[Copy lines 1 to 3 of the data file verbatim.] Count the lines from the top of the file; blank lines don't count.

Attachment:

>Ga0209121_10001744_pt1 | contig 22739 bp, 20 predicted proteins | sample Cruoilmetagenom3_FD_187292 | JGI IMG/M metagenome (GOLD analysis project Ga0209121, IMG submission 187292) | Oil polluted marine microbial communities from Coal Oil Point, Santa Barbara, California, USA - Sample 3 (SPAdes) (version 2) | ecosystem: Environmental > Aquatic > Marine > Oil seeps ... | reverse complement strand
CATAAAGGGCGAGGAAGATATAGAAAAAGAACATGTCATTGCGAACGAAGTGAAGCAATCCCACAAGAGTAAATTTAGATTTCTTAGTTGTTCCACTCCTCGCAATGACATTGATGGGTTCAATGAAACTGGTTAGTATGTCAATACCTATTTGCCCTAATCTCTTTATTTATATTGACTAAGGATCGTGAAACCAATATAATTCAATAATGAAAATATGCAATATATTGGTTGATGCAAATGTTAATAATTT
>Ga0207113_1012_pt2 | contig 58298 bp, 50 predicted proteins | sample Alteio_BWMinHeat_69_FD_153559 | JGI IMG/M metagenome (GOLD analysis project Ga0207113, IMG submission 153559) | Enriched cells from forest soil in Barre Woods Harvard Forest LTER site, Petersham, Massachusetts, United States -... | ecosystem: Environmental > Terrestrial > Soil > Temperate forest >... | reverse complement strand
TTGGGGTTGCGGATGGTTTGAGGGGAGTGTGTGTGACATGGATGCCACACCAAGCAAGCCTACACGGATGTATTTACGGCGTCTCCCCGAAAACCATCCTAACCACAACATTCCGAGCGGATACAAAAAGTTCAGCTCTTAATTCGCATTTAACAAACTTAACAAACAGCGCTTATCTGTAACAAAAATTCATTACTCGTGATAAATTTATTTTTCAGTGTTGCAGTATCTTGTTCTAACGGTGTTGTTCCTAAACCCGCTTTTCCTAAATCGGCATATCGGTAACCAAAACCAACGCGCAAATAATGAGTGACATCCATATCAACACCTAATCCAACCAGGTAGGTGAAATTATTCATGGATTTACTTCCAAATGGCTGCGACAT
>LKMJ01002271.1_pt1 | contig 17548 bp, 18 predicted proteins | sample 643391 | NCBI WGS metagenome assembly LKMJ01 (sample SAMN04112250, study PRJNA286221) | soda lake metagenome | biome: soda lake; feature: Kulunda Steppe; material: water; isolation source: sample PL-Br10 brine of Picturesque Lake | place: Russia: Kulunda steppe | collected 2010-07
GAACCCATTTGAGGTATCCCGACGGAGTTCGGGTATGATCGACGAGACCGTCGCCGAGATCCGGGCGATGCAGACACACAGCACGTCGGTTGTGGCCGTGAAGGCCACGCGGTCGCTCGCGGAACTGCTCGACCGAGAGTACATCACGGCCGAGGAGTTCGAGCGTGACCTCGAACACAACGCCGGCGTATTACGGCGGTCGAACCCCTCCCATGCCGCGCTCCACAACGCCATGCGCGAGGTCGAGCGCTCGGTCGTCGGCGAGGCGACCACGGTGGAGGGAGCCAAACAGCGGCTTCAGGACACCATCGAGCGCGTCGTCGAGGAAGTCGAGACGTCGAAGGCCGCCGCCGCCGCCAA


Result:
>Ga0209121_10001744_pt1 | contig 22739 bp, 20 predicted proteins | sample Cruoilmetagenom3_FD_187292 | JGI IMG/M metagenome (GOLD analysis project Ga0209121, IMG submission 187292) | Oil polluted marine microbial communities from Coal Oil Point, Santa Barbara, California, USA - Sample 3 (SPAdes) (version 2) | ecosystem: Environmental > Aquatic > Marine > Oil seeps ... | reverse complement strand
CATAAAGGGCGAGGAAGATATAGAAAAAGAACATGTCATTGCGAACGAAGTGAAGCAATCCCACAAGAGTAAATTTAGATTTCTTAGTTGTTCCACTCCTCGCAATGACATTGATGGGTTCAATGAAACTGGTTAGTATGTCAATACCTATTTGCCCTAATCTCTTTATTTATATTGACTAAGGATCGTGAAACCAATATAATTCAATAATGAAAATATGCAATATATTGGTTGATGCAAATGTTAATAATTT
>Ga0207113_1012_pt2 | contig 58298 bp, 50 predicted proteins | sample Alteio_BWMinHeat_69_FD_153559 | JGI IMG/M metagenome (GOLD analysis project Ga0207113, IMG submission 153559) | Enriched cells from forest soil in Barre Woods Harvard Forest LTER site, Petersham, Massachusetts, United States -... | ecosystem: Environmental > Terrestrial > Soil > Temperate forest >... | reverse complement strand